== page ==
But to no one's surprise, none of the three is yet engaged in the really heavy lifting, and it's doubtful they will be soon. Abbas, who needs the PLO more than ever as a policy vehicle in view of his government's doubtful legal status within the PA, has not even begun to reform the fossilized decision-making institutions of the Palestinian national movement he heads, even as he burns his bridges with Hamas with angry rhetoric. Fayyad is liable to be hurt more than helped by the administration's exaggerated adoration. Olmert cannot hope to make an impression on Abbas' constituency until he resumes in earnest dismantling outposts (something Bush reminded him to do, but so gently as to preclude any sign of American pressure) and planning the dismantling of settlements, and until he frees Marwan Barghouti and other non-Hamas heavyweights--tasks that still appear likely to overwhelm his coalition.
As for Bush, in view of his record over the past six and a half years it's hard to avoid the conclusion that last week's speech was, like previous pronouncements on Israel-Palestine, just talk. His presentation seemed designed more to show his Quartet partners--whom he needs on board for dealing with Iran and Afghanistan--that he's not sitting idly by while the Middle East burns. His determination to keep boycotting Hamas hardly corresponds with the policies of Egypt and Saudi Arabia, two key Middle East allies whose cooperation is vital and who counsel keeping channels of communication open because eventually a new unity government will become necessary. He can hardly expect the Saudis to "send cabinet-level visitors to Israel" under these circumstances.
Bush's aides quietly acknowledge that his democratization program for the region is a shambles, yet he apparently doesn't recognize that his strategy of undoing the damage of democratization in Gaza by relying on Mohammad Dahlan and General Keith Dayton merely helped cause greater damage in the form of the Hamas takeover. And as he acknowledges obliquely in the opening sentence of his speech, Iraq remains his real preoccupation in the region.
Even Bush's endorsement of an international "meeting" in the fall has begun to look hollow--downgraded in importance by his spin-masters, unlikely to be attended by many key Arab players and chaired by Secretary of State Condoleezza Rice rather than the president himself. Perhaps most important, a fall conference is far too early to congratulate Abbas on the fulfillment of his reform obligations, even with the help of Tony Blair. It's even too early for Olmert to report on making a serious effort to roll back the settlements.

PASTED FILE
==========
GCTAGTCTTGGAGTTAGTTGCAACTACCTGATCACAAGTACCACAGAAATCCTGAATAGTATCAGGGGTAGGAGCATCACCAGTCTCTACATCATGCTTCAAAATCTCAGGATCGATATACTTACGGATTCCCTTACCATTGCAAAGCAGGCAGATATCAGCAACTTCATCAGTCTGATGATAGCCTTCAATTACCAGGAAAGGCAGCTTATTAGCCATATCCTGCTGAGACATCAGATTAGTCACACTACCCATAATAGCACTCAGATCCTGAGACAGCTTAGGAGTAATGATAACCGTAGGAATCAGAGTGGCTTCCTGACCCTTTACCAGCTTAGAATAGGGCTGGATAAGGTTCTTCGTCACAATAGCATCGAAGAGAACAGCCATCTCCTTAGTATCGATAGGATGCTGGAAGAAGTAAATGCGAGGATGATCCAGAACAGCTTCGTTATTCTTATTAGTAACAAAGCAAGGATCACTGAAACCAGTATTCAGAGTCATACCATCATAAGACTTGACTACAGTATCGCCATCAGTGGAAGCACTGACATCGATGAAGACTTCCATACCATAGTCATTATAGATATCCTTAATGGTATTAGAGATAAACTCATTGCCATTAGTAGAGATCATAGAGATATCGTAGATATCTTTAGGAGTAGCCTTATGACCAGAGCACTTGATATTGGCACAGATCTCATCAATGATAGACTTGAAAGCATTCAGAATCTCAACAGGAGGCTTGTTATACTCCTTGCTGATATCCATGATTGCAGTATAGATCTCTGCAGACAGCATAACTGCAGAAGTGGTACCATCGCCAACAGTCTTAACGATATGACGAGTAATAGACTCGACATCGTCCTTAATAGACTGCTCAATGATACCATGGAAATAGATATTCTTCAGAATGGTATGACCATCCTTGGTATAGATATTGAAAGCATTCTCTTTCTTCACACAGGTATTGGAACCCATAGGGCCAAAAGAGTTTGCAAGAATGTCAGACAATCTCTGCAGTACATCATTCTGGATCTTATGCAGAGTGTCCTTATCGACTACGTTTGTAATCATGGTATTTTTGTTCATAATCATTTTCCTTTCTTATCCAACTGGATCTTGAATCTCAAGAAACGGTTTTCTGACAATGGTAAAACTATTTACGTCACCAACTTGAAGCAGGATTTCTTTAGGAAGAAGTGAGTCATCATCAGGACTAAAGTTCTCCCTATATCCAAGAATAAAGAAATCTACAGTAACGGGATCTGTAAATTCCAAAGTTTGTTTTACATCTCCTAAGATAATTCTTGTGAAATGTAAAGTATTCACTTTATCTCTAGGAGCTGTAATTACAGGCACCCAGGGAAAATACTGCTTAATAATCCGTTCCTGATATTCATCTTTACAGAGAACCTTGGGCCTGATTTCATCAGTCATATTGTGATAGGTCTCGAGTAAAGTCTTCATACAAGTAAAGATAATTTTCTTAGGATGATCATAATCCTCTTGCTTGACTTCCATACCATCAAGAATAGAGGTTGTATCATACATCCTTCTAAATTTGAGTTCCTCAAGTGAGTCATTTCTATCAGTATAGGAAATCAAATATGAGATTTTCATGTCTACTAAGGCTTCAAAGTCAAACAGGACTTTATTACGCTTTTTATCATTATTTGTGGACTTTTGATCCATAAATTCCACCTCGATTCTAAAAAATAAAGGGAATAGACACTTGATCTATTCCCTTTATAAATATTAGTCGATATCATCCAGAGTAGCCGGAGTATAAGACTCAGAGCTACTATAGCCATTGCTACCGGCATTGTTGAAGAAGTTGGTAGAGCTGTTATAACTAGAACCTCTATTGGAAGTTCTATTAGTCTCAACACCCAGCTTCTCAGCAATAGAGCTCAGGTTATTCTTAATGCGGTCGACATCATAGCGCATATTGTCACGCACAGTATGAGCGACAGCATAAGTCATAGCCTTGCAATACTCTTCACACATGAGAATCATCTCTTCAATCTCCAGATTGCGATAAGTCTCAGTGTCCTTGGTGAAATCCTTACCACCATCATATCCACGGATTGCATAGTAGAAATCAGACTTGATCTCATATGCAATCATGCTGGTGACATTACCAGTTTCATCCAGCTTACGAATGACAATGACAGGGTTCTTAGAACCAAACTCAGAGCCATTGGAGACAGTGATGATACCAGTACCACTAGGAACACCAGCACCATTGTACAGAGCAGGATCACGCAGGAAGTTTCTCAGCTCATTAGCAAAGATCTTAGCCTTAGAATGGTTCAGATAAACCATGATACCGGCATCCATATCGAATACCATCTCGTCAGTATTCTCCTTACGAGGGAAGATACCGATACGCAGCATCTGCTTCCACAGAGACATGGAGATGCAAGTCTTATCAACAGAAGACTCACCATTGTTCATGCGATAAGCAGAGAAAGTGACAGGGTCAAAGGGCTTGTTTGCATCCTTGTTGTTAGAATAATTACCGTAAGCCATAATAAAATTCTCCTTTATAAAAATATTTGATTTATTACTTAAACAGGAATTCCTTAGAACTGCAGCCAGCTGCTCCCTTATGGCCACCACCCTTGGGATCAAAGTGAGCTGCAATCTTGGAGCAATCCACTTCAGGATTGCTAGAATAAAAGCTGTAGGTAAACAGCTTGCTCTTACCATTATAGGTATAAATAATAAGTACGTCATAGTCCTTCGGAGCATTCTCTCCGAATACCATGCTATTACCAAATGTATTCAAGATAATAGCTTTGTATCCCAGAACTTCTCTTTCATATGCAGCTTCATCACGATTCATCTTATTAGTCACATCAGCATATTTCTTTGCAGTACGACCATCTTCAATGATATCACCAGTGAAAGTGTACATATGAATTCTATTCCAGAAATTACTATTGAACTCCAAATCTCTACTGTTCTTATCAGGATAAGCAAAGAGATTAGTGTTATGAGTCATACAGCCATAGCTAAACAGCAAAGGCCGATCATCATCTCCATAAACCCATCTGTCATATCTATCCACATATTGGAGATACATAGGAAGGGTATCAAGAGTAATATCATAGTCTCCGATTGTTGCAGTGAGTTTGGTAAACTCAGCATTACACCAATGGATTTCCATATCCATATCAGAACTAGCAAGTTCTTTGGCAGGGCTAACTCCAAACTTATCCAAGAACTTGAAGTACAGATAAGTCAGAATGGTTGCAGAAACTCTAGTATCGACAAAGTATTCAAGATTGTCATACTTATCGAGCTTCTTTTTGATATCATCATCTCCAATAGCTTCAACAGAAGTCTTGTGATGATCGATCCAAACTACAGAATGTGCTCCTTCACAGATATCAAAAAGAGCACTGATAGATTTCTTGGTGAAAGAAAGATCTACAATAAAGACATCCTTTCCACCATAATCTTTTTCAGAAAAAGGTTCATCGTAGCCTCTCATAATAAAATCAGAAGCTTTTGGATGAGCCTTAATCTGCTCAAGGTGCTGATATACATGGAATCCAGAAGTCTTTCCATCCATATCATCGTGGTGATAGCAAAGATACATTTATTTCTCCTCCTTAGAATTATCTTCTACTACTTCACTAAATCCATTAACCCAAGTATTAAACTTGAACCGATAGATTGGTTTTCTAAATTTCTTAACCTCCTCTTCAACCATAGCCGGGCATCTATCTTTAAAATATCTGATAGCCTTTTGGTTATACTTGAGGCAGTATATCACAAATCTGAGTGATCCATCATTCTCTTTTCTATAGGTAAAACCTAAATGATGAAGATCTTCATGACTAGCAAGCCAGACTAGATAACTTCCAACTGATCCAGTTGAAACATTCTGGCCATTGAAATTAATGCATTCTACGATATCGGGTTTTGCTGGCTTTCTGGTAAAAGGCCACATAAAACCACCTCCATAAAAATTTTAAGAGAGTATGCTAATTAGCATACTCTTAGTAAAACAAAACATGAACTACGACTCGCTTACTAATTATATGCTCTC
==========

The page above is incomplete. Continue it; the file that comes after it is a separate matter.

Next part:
Yet the timing issue is likely to be immaterial. Under present regional circumstances and bearing in mind the difficult political situations in Washington, Jerusalem and Ramallah and the strengths and (mainly) weaknesses of the leaders in question, the prospect of a successful confidence-building and institution-building process leading up to the declaration of renewed peace negotiations between Israel and the PLO sometime in the coming half year is far-fetched. Not only are Iran, Syria and Hamas determined to thwart this design, but Egypt, Saudi Arabia and much of the Quartet harbor doubts about Abbas and Fayyad as exclusive leaders.
Olmert, who is apparently preparing an alternative strategic track by renewing negotiations with Syria, appears to know this. Bush is reportedly not as opposed to this direction as his rhetoric might indicate. Yet Abbas may well turn out to be our last chance before Hamas takes over the West Bank as well as Gaza. That's why, for all its drawbacks and defects, it's important that we try to implement the new Bush policy approach.- Published 23/7/2007 © bitterlemons.org
Yossi Alpher is coeditor of the bitterlemons family of internet publications. He is former director of the Jaffee Center for Strategic Studies at Tel Aviv University and a former special adviser to PM Ehud Barak.
A PALESTINIAN VIEW
Turning theory into reality
by Daoud Kuttab
On paper, Palestinians can't complain about the content of US President George W. Bush's recent speech calling for an international peace conference to address the Palestinian-Israeli conflict. After years of denial, Bush finally agreed that resolution of the conflict is important to the region and the world. He supported the Arab peace initiative and responded to Arab demands that the conflict be resolved in the context of an international conference. He also reiterated his call for a viable and contiguous Palestinian state.
Bush even used the word "occupation". He called for the removal of the "illegal" (in Israeli terminology) settlement outposts and emphasized the need to stop the expansion of settlements. And although there was nothing new financially in what is being offered to Palestinians, the fact that monies will be transferred directly to the Palestinian Authority and not through NGOs opens the way for others to support the PA directly.